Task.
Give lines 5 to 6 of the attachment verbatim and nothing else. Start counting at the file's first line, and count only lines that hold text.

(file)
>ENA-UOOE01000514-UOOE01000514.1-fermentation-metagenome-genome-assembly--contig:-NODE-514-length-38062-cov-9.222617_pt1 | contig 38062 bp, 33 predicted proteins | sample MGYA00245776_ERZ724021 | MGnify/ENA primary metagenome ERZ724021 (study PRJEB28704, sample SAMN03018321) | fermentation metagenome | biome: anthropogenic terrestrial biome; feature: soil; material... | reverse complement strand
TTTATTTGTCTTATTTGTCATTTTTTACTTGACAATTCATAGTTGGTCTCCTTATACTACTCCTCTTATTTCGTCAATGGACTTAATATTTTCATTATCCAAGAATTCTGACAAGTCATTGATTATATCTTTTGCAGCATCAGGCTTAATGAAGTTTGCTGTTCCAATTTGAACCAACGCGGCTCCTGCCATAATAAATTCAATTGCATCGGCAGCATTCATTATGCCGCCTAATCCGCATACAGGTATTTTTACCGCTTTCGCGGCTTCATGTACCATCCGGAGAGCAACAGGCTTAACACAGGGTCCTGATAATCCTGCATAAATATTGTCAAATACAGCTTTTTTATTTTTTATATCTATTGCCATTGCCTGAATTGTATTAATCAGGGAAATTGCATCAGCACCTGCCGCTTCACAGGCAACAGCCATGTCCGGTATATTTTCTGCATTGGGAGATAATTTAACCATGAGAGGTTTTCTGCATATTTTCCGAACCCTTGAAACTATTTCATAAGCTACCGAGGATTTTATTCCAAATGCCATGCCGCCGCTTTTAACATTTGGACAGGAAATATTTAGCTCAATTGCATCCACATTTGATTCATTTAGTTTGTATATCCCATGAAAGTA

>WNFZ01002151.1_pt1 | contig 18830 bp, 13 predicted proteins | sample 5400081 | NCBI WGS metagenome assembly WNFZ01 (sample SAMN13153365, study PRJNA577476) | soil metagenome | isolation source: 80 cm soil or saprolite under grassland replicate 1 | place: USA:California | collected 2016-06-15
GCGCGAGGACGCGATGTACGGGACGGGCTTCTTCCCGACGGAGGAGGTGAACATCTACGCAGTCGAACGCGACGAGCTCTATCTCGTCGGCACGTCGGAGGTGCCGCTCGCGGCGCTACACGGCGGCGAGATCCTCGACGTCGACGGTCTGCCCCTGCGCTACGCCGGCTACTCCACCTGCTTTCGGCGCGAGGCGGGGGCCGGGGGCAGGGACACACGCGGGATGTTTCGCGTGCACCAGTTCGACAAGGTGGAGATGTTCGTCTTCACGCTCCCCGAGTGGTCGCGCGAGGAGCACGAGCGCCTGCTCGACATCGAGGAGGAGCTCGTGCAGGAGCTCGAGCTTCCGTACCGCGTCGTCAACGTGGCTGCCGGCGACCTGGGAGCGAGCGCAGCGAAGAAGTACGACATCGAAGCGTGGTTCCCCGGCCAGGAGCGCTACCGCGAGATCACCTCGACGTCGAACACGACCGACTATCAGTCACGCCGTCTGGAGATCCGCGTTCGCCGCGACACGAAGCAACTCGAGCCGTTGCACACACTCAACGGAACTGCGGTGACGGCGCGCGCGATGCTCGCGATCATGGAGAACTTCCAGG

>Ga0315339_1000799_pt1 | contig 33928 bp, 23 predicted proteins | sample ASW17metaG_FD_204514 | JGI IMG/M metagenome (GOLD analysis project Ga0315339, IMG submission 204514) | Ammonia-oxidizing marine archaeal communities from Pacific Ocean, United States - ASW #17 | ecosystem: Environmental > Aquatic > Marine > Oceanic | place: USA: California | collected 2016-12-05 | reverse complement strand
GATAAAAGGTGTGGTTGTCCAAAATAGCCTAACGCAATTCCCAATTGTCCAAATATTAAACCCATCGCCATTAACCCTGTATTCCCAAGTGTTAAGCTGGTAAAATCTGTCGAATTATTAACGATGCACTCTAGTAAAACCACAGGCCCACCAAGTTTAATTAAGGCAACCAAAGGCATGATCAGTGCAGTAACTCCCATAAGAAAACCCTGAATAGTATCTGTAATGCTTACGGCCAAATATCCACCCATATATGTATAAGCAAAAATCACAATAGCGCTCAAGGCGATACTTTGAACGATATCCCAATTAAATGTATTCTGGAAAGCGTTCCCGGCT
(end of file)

>Ga0315339_1000799_pt1 | contig 33928 bp, 23 predicted proteins | sample ASW17metaG_FD_204514 | JGI IMG/M metagenome (GOLD analysis project Ga0315339, IMG submission 204514) | Ammonia-oxidizing marine archaeal communities from Pacific Ocean, United States - ASW #17 | ecosystem: Environmental > Aquatic > Marine > Oceanic | place: USA: California | collected 2016-12-05 | reverse complement strand
GATAAAAGGTGTGGTTGTCCAAAATAGCCTAACGCAATTCCCAATTGTCCAAATATTAAACCCATCGCCATTAACCCTGTATTCCCAAGTGTTAAGCTGGTAAAATCTGTCGAATTATTAACGATGCACTCTAGTAAAACCACAGGCCCACCAAGTTTAATTAAGGCAACCAAAGGCATGATCAGTGCAGTAACTCCCATAAGAAAACCCTGAATAGTATCTGTAATGCTTACGGCCAAATATCCACCCATATATGTATAAGCAAAAATCACAATAGCGCTCAAGGCGATACTTTGAACGATATCCCAATTAAATGTATTCTGGAAAGCGTTCCCGGCT